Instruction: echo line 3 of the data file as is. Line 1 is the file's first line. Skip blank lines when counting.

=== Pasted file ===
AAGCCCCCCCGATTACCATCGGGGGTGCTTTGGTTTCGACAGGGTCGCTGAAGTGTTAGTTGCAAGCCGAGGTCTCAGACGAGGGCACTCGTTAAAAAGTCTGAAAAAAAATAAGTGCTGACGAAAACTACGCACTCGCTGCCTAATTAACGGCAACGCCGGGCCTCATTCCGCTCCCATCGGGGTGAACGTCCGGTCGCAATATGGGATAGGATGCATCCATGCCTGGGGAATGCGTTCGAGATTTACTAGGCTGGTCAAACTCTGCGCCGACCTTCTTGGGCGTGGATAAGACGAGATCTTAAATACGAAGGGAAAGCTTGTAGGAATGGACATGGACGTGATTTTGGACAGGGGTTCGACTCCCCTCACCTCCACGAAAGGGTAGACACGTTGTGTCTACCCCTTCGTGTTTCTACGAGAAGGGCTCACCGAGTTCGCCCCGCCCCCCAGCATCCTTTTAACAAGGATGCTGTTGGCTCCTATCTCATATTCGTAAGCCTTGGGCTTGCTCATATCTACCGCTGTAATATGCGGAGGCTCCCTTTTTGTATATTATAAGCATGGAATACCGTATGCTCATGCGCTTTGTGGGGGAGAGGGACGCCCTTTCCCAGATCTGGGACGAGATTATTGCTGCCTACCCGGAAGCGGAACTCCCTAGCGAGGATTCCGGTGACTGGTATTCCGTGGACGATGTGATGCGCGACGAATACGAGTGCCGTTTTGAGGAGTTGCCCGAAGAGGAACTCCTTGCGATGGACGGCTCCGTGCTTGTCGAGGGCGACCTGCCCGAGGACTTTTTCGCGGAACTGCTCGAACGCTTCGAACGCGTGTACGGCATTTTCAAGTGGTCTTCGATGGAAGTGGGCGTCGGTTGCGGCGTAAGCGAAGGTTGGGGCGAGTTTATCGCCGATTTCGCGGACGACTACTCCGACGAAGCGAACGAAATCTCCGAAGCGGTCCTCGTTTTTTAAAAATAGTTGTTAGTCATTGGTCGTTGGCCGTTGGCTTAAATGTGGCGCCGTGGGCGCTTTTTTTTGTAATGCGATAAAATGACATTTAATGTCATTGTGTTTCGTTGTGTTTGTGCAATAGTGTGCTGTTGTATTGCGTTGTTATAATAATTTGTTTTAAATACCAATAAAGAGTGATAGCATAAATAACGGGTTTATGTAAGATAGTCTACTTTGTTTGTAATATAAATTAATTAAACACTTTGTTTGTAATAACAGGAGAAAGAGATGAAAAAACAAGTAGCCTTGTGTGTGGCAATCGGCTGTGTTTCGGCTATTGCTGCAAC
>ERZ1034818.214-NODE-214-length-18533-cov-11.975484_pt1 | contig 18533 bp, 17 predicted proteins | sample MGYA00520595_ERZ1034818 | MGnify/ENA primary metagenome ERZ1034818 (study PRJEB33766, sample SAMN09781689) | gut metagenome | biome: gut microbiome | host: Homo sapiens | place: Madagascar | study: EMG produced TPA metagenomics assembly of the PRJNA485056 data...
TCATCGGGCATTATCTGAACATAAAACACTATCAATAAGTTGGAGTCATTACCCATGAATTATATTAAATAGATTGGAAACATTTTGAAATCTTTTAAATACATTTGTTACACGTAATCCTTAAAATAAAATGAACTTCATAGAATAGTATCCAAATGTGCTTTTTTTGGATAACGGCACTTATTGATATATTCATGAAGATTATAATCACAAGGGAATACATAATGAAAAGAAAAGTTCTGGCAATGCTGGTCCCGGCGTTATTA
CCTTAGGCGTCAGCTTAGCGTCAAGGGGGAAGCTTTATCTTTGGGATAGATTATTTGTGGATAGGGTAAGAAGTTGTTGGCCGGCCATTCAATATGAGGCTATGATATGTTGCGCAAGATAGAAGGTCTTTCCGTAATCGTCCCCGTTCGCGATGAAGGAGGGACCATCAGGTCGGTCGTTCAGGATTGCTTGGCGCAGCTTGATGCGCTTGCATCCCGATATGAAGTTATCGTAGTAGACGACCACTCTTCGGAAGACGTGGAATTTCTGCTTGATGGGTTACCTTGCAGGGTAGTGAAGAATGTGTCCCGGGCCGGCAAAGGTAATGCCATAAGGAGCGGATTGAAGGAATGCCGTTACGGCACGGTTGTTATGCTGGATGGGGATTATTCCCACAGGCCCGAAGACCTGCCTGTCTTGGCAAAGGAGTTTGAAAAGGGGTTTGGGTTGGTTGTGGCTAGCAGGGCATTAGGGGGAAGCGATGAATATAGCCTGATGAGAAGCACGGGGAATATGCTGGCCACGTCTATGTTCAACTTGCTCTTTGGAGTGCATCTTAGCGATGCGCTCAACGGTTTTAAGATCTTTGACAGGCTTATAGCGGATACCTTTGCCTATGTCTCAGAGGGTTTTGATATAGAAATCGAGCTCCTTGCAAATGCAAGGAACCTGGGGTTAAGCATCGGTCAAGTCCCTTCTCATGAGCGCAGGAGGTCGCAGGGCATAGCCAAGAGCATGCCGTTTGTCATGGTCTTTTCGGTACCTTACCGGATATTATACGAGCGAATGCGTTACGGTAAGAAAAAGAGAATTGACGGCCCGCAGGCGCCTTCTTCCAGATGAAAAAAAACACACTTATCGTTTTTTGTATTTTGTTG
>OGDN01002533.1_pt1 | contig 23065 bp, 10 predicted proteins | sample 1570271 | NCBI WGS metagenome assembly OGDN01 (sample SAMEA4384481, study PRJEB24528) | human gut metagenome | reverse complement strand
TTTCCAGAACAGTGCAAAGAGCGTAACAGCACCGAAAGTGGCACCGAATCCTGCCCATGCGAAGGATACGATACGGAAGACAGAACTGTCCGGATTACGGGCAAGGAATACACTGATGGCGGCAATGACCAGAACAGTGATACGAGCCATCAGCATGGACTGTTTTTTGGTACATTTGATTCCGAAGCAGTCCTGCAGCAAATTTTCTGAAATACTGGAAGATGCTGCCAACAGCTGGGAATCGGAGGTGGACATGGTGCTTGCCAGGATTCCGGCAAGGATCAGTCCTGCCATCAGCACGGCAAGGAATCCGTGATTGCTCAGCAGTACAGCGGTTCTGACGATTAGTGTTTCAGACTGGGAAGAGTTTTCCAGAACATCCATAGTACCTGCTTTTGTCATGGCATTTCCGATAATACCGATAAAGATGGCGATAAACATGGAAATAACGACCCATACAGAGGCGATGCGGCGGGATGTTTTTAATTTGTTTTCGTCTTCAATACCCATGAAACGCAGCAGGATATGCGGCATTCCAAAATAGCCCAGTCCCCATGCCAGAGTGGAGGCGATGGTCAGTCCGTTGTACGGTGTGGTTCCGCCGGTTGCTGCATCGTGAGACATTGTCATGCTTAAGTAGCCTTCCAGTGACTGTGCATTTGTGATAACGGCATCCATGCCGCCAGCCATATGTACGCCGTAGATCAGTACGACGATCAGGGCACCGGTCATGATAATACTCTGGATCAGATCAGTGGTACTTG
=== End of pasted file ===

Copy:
TCATCGGGCATTATCTGAACATAAAACACTATCAATAAGTTGGAGTCATTACCCATGAATTATATTAAATAGATTGGAAACATTTTGAAATCTTTTAAATACATTTGTTACACGTAATCCTTAAAATAAAATGAACTTCATAGAATAGTATCCAAATGTGCTTTTTTTGGATAACGGCACTTATTGATATATTCATGAAGATTATAATCACAAGGGAATACATAATGAAAAGAAAAGTTCTGGCAATGCTGGTCCCGGCGTTATTA